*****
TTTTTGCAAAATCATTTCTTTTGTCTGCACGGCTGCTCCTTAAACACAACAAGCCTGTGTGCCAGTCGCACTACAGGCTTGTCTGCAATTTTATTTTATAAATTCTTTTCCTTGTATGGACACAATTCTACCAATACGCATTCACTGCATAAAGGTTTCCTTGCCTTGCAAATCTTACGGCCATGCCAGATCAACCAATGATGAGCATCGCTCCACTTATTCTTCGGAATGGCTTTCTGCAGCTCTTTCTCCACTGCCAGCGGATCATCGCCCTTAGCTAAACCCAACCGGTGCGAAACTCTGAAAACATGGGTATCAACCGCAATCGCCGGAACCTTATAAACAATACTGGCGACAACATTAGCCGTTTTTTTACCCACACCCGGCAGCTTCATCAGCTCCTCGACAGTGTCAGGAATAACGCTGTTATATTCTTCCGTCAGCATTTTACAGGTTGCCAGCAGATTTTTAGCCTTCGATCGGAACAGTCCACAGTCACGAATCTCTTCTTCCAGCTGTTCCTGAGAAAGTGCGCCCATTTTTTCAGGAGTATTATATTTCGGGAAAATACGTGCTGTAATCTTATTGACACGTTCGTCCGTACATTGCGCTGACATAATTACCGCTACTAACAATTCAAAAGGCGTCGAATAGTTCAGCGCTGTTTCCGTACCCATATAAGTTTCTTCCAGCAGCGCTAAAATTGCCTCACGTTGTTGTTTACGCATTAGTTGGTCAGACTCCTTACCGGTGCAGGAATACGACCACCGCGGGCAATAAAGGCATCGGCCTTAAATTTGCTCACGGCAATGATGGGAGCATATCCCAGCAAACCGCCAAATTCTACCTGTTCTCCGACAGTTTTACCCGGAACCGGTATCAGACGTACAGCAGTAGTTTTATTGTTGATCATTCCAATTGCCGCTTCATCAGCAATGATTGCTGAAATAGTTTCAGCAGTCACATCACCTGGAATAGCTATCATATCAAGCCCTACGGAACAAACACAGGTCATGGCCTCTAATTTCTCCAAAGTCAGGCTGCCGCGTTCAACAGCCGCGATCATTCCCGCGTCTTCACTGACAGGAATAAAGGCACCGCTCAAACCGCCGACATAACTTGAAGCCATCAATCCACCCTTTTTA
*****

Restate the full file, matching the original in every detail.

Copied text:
TTTTTGCAAAATCATTTCTTTTGTCTGCACGGCTGCTCCTTAAACACAACAAGCCTGTGTGCCAGTCGCACTACAGGCTTGTCTGCAATTTTATTTTATAAATTCTTTTCCTTGTATGGACACAATTCTACCAATACGCATTCACTGCATAAAGGTTTCCTTGCCTTGCAAATCTTACGGCCATGCCAGATCAACCAATGATGAGCATCGCTCCACTTATTCTTCGGAATGGCTTTCTGCAGCTCTTTCTCCACTGCCAGCGGATCATCGCCCTTAGCTAAACCCAACCGGTGCGAAACTCTGAAAACATGGGTATCAACCGCAATCGCCGGAACCTTATAAACAATACTGGCGACAACATTAGCCGTTTTTTTACCCACACCCGGCAGCTTCATCAGCTCCTCGACAGTGTCAGGAATAACGCTGTTATATTCTTCCGTCAGCATTTTACAGGTTGCCAGCAGATTTTTAGCCTTCGATCGGAACAGTCCACAGTCACGAATCTCTTCTTCCAGCTGTTCCTGAGAAAGTGCGCCCATTTTTTCAGGAGTATTATATTTCGGGAAAATACGTGCTGTAATCTTATTGACACGTTCGTCCGTACATTGCGCTGACATAATTACCGCTACTAACAATTCAAAAGGCGTCGAATAGTTCAGCGCTGTTTCCGTACCCATATAAGTTTCTTCCAGCAGCGCTAAAATTGCCTCACGTTGTTGTTTACGCATTAGTTGGTCAGACTCCTTACCGGTGCAGGAATACGACCACCGCGGGCAATAAAGGCATCGGCCTTAAATTTGCTCACGGCAATGATGGGAGCATATCCCAGCAAACCGCCAAATTCTACCTGTTCTCCGACAGTTTTACCCGGAACCGGTATCAGACGTACAGCAGTAGTTTTATTGTTGATCATTCCAATTGCCGCTTCATCAGCAATGATTGCTGAAATAGTTTCAGCAGTCACATCACCTGGAATAGCTATCATATCAAGCCCTACGGAACAAACACAGGTCATGGCCTCTAATTTCTCCAAAGTCAGGCTGCCGCGTTCAACAGCCGCGATCATTCCCGCGTCTTCACTGACAGGAATAAAGGCACCGCTCAAACCGCCGACATAACTTGAAGCCATCAATCCACCCTTTTTA